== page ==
Everton school in stand-off with Central Beds Council over pension ‘mistakes’

Everton Heath Primary School
Everton Heath Primary School

An Everton school is fighting back after it claims Central Beds Council tried to offload its liabilities over pension arrears.

Everton Heath Primary School is transitioning to an academy but the process has been halted after solicitors noticed CBC had attempted to “dodge” potential arrears for pensions.

The school’s chair of governors told a full council meeting that the circumstances were “shocking to say the least”.

It is understood that between 2007 and 2013 in Central Beds, there were cases of contributions missed from teachers signed up with the pension scheme, and others wrongly taken from those who had opted out.

To cover these arrears, CBC has included a clause within the commercial transfer agreement that offloads these liabilities to academy trusts once schools have converted.

Everton Heath’s chair of governors Nabeel Mardi said: “How is it fair for a trust to take over mistakes and liabilities that the local authority is responsible for?

“They are opening us up to risk that we can’t possibly assess... They won’t tell us how many schools are affected and we can’t quantify how much money we’re talking about.”

After a successful consultation with parents last year, Everton began the process of transitioning to an academy as part of CAM Trust – which runs 14 schools in South Cambridgeshire.

The target date for conversion was June 1, however this was halted after solicitors spotted the extra clauses added to the commercial transfer agreement.

Guidance from the Department for Education sets out the standard contract for academies and CBC is the only known local authority to have added in such a clause. Local authorities usually remain liable for school pensions that predate the transfer.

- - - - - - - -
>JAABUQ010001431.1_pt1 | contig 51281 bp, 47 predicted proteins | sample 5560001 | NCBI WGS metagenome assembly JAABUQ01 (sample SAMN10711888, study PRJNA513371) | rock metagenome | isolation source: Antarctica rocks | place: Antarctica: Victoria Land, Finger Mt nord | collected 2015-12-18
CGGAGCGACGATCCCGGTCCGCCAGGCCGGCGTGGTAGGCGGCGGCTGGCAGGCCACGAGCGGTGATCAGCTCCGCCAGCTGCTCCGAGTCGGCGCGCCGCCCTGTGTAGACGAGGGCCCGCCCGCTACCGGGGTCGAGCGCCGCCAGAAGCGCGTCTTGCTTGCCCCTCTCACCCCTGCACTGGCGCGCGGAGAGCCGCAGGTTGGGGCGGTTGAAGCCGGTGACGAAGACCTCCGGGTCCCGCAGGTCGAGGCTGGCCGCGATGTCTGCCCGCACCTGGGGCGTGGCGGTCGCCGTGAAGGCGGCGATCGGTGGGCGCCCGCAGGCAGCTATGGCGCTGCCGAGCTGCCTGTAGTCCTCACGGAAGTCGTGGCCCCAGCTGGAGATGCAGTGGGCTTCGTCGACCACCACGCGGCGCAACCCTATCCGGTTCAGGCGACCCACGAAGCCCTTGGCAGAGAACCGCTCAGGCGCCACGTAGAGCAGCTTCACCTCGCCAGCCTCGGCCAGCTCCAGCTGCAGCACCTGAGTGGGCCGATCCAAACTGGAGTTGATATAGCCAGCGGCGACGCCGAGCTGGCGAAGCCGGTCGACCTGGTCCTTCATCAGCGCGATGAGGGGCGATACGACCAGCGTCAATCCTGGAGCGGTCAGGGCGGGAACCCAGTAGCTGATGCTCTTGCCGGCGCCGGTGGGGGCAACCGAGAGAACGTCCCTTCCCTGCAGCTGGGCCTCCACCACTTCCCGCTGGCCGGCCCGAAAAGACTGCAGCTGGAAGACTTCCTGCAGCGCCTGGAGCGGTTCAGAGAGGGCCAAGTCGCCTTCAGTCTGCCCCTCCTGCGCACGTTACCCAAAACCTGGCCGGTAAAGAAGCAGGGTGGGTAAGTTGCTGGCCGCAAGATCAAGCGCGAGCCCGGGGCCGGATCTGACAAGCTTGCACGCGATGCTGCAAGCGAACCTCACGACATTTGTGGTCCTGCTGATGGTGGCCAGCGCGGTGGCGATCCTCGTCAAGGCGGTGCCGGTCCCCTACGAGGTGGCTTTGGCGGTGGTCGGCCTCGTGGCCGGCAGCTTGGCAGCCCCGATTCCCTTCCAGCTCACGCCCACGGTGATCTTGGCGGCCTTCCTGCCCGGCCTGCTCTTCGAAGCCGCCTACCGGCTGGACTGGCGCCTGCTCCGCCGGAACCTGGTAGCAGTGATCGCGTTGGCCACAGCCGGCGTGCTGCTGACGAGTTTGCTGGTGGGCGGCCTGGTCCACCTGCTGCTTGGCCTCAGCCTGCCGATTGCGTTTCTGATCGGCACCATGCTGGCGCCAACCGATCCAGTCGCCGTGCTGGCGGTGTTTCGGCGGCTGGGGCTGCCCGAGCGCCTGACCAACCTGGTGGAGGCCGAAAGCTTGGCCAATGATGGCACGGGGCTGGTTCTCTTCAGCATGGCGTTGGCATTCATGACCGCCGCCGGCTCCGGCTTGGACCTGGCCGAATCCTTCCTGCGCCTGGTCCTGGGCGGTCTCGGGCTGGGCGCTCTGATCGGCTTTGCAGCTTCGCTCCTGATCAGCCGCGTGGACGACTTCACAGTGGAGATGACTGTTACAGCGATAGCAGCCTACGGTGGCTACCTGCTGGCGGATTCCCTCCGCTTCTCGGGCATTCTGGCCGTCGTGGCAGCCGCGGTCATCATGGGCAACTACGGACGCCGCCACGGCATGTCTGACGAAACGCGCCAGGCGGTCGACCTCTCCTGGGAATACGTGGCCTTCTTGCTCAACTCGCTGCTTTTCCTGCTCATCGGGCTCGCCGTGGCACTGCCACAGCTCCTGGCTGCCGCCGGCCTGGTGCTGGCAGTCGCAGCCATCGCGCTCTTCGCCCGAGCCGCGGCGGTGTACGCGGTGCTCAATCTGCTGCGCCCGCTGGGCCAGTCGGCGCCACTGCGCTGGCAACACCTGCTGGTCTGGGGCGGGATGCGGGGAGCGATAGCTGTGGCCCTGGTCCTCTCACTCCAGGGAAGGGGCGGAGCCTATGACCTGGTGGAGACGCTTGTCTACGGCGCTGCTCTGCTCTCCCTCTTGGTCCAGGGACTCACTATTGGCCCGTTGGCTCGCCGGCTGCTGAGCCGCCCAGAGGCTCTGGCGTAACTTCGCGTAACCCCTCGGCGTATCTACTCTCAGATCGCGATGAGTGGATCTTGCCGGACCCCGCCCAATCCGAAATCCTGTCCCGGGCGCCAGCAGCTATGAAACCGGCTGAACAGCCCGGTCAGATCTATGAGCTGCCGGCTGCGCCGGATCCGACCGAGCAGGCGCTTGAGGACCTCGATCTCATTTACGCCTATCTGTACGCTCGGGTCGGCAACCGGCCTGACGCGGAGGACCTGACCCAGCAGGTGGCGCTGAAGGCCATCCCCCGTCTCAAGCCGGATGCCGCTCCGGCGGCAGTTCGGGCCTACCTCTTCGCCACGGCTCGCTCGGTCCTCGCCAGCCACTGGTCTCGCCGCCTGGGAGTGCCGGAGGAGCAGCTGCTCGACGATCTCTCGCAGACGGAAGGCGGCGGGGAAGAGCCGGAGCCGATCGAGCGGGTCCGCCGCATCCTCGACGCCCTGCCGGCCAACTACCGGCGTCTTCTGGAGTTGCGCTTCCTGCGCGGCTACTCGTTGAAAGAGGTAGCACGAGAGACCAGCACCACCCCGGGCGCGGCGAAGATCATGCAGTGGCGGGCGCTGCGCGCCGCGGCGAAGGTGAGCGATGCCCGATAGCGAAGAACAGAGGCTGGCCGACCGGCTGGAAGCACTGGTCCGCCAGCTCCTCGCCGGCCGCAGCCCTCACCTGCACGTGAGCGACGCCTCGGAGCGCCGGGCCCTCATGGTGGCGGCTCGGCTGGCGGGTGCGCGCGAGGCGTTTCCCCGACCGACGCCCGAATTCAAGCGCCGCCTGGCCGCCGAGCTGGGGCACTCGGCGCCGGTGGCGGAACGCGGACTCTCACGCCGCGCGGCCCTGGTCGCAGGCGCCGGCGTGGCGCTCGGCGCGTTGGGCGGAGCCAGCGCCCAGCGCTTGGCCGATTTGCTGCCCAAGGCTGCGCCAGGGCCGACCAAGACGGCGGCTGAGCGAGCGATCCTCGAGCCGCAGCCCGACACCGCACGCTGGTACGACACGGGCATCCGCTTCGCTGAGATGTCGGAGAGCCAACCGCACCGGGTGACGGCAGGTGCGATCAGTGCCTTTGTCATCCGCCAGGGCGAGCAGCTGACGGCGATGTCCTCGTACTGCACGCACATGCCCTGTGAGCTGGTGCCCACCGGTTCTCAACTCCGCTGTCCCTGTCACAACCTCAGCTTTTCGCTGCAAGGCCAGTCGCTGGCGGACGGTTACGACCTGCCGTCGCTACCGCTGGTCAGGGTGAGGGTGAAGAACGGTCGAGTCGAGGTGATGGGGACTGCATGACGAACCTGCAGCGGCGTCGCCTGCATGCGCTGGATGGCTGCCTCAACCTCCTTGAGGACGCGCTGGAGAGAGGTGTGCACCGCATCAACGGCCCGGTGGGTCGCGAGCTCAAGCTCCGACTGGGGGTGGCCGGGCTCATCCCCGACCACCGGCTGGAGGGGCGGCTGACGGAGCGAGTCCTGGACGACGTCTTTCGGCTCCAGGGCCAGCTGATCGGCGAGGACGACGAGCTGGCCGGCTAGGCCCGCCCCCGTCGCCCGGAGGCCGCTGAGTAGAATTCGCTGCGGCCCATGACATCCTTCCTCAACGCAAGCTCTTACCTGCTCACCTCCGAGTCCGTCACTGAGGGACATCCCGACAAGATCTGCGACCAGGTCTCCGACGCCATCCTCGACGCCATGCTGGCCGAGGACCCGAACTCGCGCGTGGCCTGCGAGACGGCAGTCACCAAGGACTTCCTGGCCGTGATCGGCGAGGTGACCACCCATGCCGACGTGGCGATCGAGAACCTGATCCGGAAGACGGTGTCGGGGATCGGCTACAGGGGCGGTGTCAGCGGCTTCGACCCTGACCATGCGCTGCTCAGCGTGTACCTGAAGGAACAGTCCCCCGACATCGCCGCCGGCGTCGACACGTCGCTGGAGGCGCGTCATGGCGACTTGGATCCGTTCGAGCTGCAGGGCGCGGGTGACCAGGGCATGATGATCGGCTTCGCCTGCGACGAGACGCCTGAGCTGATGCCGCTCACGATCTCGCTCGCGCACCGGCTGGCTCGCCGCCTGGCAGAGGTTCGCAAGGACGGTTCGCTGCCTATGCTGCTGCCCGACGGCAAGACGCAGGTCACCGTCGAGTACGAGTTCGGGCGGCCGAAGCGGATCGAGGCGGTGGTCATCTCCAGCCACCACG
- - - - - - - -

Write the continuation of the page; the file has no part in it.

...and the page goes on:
Mr Mardi added: “We argued that this seems an unfair clause but CBC have said they won’t sign the commercial transfer agreement if we don’t agree to it.

“Our understanding is that in some cases, £12,000 to £15,000 is owed. A lot of the teachers we have are young. Imagine a teacher joining in their early 20s but they don’t identify the discrepancy until retirement – the potential costs are huge.”

The Department for Education has chosen not to intervene in the dispute, leaving matters between the school and the council at a standstill.

Sue Harrison, Central Bedfordshire Council’s director of children’s services, said: “These claims are just not accurate.

“We’ve done everything we can to support Everton Heath Primary School, first with their move to become a primary, and now with their journey to academisation.

“We have worked closely with the Department for Education and done everything we can to assist the school, mitigate the risk and put a cap on the risk.

“It was in 2013 when we approved the Teachers’ Pensions clauses that set out the transferring of liabilities.

“This has not hindered any conversions and we have had 20 schools become academies in the last five years.

“We recently wrote a letter to the chairman of the school’s board of governors outlining this and that the liability in relation to pension arrears is set at a maximum of three per cent of the budget share, which is also the case for council maintained schools.

“In 2013, there were no cases of teachers’ pensions arrears identified for Everton Heath Primary School through the retrospective checking of current and leaver records held by Central Bedfordshire Council.”